Sunday, March 20, 2016

Could AIPAC Be Trump's Toughest Room Yet?

In a conference meant to convey unity in the pro-Israel community, nothing has been more divisive for AIPAC than Monday's scheduled speech by Republican front-runner Donald Trump. I don't necessarily fault AIPAC for extending the invitation (as it does to all significant presidential candidates), but I also agree that his speech cannot be an occasion for business as usual. And many in the Jewish community -- ranging from Jane Eisner to Liel Leibovitz to Todd Gitlin -- have been urging a forceful response by conference attendees to emphasize that Trump values are not Jewish values.

Which raises the question: Will AIPAC be the toughest venue Trump faces?

In a sense, it won't be simply because many AIPAC attendees will be walking out before or during his speech -- they won't be in the room at all.

But that reaction -- the breadth of it and the strength of it -- demonstrates the more general point. AIPAC is far less friendly terrain for someone like Trump than many imagine. Contrary to the tired stereotypes, AIPAC is not a particularly conservative organization -- liberal or liberal-leaning organizations are well represented among its membership and advisory council. What is fair to say is that these groups have often been too fragmented or passive to really make a mark; and more conservative voices have accordingly set the agenda with relative impunity. But Trump has, finally, unified progressive elements within the AIPAC tent and motivated them to plant their feet a bit. Among the groups that have directly or indirectly condemned Trump are the Reform Movement, the Reconstructionist Movement, the AJC, and the ADL. Together, those encompass a huge swath of the organized Jewish community. And if Donald Trump is what prompts these groups to finally unify and start insisting on a louder voice in determining what "pro-Israel" means, I'm all for it.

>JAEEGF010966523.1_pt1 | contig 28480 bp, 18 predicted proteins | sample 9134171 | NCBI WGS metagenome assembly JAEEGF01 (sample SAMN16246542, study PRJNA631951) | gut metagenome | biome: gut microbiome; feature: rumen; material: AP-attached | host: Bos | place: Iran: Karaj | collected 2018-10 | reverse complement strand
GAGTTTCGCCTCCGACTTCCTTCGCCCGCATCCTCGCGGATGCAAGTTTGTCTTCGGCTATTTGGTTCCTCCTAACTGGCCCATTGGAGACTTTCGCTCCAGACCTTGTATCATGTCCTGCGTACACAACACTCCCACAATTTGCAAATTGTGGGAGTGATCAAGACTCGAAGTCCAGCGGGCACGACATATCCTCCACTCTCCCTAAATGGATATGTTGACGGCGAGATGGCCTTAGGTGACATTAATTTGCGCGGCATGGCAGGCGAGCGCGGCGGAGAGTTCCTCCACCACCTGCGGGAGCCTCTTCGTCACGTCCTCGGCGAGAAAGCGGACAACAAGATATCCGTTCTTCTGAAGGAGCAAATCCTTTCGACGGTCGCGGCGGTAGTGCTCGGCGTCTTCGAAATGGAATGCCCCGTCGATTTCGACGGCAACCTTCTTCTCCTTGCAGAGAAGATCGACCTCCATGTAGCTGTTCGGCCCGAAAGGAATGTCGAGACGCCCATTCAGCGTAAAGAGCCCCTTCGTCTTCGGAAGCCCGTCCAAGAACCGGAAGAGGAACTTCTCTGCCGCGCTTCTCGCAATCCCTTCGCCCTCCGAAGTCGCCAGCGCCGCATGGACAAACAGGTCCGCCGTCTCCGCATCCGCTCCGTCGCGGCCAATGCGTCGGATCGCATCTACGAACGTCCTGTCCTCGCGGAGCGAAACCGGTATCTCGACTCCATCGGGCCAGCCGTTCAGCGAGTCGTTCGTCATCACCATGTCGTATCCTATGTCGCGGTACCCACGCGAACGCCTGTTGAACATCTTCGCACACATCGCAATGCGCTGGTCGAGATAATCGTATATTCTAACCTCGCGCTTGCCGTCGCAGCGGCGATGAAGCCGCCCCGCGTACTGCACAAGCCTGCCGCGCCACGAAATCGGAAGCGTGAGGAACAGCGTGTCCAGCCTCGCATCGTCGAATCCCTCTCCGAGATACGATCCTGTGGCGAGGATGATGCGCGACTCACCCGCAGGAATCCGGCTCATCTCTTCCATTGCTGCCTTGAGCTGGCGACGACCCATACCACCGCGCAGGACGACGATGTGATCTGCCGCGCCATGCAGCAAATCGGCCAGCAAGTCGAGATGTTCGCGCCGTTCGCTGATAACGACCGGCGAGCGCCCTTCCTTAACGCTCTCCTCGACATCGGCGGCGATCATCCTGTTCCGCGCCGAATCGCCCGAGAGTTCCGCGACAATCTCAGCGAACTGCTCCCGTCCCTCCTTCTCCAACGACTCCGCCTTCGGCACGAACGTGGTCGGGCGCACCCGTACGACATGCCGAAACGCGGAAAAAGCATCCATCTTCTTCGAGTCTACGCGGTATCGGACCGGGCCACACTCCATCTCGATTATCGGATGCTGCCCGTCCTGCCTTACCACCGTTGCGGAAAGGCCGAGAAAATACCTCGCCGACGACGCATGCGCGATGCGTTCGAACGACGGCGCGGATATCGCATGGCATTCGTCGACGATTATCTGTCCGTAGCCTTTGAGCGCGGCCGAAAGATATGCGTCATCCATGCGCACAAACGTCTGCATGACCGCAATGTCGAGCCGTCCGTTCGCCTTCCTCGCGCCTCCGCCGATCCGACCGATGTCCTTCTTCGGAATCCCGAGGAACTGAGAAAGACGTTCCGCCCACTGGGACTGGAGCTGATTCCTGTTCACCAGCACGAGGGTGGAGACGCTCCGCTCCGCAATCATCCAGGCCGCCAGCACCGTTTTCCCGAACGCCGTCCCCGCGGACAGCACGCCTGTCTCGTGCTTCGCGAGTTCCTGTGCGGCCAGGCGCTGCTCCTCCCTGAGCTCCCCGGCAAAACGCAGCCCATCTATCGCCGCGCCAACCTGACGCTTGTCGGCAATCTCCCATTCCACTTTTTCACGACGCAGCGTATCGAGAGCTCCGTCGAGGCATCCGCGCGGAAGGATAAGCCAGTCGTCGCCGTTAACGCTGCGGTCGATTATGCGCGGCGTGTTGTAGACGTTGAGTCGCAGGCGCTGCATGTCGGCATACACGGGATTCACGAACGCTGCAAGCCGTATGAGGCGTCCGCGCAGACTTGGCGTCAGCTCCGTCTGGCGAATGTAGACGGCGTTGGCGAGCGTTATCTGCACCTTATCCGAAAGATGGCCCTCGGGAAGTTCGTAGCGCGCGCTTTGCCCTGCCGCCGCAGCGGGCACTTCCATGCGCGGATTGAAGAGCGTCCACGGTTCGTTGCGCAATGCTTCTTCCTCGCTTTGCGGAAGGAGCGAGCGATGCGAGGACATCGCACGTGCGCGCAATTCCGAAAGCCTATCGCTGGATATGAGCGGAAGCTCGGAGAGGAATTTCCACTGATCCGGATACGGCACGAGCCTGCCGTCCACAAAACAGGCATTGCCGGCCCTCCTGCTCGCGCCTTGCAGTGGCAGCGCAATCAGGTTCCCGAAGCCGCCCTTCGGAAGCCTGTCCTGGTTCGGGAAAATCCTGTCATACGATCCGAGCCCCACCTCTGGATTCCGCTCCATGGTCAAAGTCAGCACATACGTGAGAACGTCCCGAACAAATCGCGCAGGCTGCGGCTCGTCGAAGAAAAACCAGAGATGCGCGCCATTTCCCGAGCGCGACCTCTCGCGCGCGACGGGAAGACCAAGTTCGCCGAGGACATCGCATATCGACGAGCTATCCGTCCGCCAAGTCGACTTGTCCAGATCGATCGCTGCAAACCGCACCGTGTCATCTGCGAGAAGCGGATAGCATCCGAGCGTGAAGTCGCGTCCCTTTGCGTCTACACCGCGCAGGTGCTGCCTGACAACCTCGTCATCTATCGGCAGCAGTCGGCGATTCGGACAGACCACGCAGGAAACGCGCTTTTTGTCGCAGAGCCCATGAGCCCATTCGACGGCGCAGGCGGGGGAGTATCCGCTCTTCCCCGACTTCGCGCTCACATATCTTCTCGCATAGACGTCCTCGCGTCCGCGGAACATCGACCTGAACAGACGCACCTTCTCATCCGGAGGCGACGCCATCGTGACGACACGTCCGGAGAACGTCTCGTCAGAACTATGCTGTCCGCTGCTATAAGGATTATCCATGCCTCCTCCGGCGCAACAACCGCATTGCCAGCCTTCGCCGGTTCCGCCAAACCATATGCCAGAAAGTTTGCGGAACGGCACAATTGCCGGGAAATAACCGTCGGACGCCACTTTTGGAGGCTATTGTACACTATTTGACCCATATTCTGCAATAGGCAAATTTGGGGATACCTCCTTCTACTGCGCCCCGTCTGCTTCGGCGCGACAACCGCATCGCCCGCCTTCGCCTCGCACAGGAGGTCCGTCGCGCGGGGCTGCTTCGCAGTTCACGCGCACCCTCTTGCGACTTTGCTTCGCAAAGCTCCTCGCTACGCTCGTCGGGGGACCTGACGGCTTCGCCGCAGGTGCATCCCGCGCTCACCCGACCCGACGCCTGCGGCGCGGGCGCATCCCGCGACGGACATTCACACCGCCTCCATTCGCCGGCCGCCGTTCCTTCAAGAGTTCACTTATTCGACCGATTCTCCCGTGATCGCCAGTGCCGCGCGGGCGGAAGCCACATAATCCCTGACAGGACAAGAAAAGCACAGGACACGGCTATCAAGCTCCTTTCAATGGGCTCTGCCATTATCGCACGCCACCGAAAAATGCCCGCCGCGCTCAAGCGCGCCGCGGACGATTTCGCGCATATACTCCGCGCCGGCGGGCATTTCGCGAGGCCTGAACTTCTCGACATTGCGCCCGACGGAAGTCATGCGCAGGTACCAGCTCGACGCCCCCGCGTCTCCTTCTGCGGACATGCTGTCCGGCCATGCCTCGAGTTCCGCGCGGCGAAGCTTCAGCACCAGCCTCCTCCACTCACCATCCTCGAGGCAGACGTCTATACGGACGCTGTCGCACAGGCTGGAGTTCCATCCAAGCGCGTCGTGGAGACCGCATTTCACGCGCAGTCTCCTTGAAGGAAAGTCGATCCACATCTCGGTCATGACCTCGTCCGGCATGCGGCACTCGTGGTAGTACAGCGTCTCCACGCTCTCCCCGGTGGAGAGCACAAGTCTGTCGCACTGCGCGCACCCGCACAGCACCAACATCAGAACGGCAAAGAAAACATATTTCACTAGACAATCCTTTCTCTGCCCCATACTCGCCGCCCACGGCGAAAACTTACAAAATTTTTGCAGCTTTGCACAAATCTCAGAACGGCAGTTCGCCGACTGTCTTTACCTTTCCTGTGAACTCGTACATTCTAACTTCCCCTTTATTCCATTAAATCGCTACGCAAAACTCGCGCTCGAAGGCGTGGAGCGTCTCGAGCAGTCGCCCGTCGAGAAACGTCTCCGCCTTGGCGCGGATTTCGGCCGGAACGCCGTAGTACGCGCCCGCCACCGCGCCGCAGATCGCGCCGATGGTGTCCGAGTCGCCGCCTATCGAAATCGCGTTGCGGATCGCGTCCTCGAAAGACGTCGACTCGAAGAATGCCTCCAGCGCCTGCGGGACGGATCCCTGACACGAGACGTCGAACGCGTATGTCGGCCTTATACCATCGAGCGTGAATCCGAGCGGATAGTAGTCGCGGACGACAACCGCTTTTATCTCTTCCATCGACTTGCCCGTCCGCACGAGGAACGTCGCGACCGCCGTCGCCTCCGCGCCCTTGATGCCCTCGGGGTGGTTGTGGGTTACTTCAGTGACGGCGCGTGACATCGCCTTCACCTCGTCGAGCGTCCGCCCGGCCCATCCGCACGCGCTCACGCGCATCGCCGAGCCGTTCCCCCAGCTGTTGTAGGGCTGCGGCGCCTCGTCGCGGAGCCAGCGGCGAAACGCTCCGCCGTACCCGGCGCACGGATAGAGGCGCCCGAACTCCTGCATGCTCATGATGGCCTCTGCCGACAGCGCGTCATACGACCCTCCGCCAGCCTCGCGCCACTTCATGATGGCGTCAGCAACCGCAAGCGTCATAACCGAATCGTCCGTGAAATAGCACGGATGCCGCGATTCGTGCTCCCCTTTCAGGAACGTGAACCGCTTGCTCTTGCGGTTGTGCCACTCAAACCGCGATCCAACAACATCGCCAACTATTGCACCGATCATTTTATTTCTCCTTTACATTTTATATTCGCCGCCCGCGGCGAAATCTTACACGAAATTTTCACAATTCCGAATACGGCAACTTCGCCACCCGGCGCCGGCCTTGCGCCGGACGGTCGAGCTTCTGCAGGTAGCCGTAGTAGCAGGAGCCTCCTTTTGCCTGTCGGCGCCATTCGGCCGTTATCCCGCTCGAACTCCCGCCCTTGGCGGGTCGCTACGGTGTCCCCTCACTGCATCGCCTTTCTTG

Much of these groups' antipathy stems from Trump's abhorrent rhetoric directed at Muslims, Latinos, and pretty much any other outgroup that he can blame for America's ills. But let's be clear --  Trump is not afraid to engage in Jew-baiting either (remember "You're Not Going To Support Me Because I Don't Want Your Money"?). In general, Donald Trump has been the best thing to happen to American anti-Semites in recent memory -- it's no accident they've rallied to his side.

Trump is used to friendly audiences who are there to go gaga over him, with a few protesters mixed in that he can bully out of the room. Whatever criticisms one has of AIPAC -- and there are plenty of grounds for criticism -- its conference is not on his home turf. And I both expect and hope that it is the Jewish community -- and the pro-Israel community no less -- that is the first to get the opportunity to show just how unwelcome he is up close and in person.

1 comment:

Anonymous said...

Two quibbles. 1. Though distaste for Trump unifies those disparate groups it's hard to imagine that these moderate (left-leaning) institutions agree about enough else for their de facto alliance to impact other issues. 2. Trump is supposedly preparing a more serious, nuanced speech for the meeting which suggests he recognizes that a) more is expected here than "build a wall" red meat and b) that there are high stakes. If he can't win over AIPAC (or at least defuse its growing resistance to his candidacy) it will make it much harder for him to represent the Republican party - something that with all his talk of "party unity" he recognizes he will need if he hopes to contest in November.